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One of Kerala’s most popular delights is to navigate its charming, narrow back water channels. Bisecting paddy fields and lined with palm tress, the canals get narrower as the journey advances into the remoter reaches. Land transport to such places is all but impossible. The sparse local populace live in small houses on the slithers of riverbank that demarcate sunken field from riverine thoroughfare.
As with any good trip, it is often not the destination but how you get there. The myriad of kettuvallam houseboats that ply these waterways provide ample choice, as this blog discusses in depth. The adorable and unmistakable thatched kettuvallams are an unwaveringly relaxed way to cruise the backwaters.
We departed the private boat yard of CGH Earth’s Spice Cruises around mid-morning, having first inspected the spotless boat and agreed what extra wine or beer we would like on board.
Pottering south along the western banks of Lake Vembanad, we passed the large metal triangular arms and nets of the ‘Chinese fishing nets’. Nestled in the thick forest along the lakeshore, impressive homes, hotels and even a school looked out onto the lake. We were some of the lucky few to catch sight of them, as we reclined on the deck of our small floating home.
At the southern tip of Lake Vembanad, and not more than a few hours after after departing, we moored up on a thin strip of land, little wider than a footpath, for lunch. Grilled fish, vegetable curries, and fresh fruit all prepared at the small kitchen to the rear of the boat.
After lunch, we chugged our way down the Pampa River, more formally known as National Waterway 3: the main north – south arterial canal. Some smaller boats passed us but, by and large, everyone evenly pootled along at the same pace. The buildings on either side of the wide river seemed substantial, with discernible shops, water were taxi stops and good looking two storey homes.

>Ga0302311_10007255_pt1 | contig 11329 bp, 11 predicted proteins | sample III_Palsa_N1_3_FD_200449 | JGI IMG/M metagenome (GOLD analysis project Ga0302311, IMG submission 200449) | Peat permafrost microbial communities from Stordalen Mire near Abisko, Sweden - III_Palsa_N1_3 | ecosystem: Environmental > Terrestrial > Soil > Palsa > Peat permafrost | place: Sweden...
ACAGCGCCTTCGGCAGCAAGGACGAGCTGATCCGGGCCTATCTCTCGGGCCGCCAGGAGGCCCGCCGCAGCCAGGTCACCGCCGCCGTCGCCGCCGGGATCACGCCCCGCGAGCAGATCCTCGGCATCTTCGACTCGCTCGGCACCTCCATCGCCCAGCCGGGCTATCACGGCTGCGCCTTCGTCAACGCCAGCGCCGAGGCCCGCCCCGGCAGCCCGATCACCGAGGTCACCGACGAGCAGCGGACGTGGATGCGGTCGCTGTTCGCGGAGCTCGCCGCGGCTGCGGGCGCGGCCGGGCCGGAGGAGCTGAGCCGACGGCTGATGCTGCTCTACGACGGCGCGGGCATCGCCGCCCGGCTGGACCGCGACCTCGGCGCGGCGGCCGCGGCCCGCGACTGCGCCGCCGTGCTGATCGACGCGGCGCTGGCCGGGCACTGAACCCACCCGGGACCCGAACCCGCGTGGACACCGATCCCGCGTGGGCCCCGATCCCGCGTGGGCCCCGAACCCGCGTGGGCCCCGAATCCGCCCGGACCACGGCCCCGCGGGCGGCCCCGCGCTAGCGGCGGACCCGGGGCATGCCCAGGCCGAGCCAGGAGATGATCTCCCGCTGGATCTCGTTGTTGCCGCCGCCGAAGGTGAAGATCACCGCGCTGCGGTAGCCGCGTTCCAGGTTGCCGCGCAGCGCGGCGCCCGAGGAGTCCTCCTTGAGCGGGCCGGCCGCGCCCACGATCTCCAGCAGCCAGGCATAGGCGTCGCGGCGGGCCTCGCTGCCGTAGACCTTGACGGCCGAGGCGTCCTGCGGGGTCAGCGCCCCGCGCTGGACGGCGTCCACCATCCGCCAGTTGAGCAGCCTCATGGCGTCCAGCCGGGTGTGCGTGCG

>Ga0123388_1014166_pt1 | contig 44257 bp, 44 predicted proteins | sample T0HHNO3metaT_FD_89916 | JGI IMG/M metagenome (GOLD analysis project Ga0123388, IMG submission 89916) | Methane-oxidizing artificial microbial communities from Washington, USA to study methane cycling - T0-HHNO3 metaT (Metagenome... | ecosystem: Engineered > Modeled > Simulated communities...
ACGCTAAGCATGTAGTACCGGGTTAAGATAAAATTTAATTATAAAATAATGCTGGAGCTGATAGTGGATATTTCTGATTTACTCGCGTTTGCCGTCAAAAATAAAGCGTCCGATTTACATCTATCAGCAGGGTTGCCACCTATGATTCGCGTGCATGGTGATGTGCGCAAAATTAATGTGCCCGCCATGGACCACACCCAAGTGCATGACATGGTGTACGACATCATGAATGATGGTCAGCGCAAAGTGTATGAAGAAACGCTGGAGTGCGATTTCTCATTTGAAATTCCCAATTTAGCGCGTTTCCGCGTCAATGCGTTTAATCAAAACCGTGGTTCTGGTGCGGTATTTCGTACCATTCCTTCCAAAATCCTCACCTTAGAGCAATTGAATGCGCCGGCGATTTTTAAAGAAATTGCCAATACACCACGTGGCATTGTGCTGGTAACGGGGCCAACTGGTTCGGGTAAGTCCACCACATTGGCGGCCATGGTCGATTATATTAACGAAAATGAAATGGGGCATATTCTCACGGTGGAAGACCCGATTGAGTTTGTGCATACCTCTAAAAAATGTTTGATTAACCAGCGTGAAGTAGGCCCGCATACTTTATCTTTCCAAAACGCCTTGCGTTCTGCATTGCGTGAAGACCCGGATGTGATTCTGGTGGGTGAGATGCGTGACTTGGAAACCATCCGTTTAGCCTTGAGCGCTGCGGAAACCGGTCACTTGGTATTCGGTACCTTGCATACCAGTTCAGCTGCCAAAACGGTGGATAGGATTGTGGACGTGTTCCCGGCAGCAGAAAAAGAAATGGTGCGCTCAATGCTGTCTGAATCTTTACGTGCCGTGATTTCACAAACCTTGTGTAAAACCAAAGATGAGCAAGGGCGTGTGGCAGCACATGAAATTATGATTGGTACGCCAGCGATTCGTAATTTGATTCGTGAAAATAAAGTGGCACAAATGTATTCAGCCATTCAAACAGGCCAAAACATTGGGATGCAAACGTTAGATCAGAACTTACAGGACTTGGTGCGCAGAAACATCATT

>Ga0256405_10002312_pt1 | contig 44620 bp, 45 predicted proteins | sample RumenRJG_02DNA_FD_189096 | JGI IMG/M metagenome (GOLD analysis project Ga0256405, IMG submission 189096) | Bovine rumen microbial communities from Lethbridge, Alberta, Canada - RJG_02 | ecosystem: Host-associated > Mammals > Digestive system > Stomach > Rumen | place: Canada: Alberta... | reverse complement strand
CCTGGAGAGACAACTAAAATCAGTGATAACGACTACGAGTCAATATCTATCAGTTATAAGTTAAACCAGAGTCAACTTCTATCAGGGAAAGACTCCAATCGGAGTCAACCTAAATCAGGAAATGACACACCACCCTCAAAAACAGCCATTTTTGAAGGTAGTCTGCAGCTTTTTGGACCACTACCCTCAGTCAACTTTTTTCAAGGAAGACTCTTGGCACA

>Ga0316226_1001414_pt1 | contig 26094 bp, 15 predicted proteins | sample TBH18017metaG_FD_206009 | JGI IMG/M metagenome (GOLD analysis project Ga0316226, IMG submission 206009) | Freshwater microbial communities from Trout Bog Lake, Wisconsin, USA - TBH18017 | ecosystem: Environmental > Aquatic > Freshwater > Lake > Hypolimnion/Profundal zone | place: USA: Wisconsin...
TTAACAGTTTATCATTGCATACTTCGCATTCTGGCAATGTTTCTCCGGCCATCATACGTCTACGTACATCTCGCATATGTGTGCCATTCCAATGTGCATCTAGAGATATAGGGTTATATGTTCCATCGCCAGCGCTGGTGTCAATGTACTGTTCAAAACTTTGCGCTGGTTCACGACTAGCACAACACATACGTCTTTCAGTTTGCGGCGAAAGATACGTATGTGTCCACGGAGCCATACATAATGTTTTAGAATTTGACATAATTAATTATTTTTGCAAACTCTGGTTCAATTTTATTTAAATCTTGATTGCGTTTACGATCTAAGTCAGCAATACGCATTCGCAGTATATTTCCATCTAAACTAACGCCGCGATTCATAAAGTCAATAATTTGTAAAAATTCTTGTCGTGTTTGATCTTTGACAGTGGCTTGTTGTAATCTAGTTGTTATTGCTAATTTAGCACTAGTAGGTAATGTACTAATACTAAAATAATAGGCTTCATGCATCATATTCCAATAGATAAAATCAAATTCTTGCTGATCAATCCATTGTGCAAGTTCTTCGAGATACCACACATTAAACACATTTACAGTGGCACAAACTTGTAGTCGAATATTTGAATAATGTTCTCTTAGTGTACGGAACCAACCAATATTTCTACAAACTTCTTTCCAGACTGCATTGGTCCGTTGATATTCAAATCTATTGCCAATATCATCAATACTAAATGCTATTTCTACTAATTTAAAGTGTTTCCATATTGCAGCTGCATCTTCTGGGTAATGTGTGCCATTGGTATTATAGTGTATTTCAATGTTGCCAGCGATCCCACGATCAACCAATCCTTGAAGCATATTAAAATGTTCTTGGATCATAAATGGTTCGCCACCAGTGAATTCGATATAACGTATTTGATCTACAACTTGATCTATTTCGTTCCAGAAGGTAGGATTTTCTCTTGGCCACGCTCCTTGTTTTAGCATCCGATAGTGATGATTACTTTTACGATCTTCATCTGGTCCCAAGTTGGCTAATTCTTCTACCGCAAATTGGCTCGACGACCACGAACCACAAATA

As is the intention, it is all too easy to get lost admiring the view; the hypnotic bucolic scenes of daily life as you recline in comfy wicker chairs or laze horizontal on the mattress covered in a crisp white sheet.
By nightfall, we moored up on the banks of the Pampa river. Oddly, our crew decided to pick a spot just about within ear shot of the fly-over bridge of the N12 Highway, a short distance outside the village of Thekazhy. Not that it was needed but a mosquito net was dropped from the lattice palm ceiling to the floor, to enclose us. A few lamps lit our atmospheric dinner of traditional Keralan curries and dishes. True to the local style, they were served beautifully on served on a large banana leaf and were rich in coconut and spices. In the pitch black beyond, the background sounds were soon nothing but the chirp of crickets and the occasional splosh of a playful fish in the river.
Rising a little after the sun, the crew prepared a fresh breakfast or fruit, omelettes, coffee and my new favourite, masala chai. One can just sit back and laze throughout the trip, enjoying the attentive service. We, though, were keen to set foot on terra firma and get out for at least a short walk to explore the local villages and places of religious worship.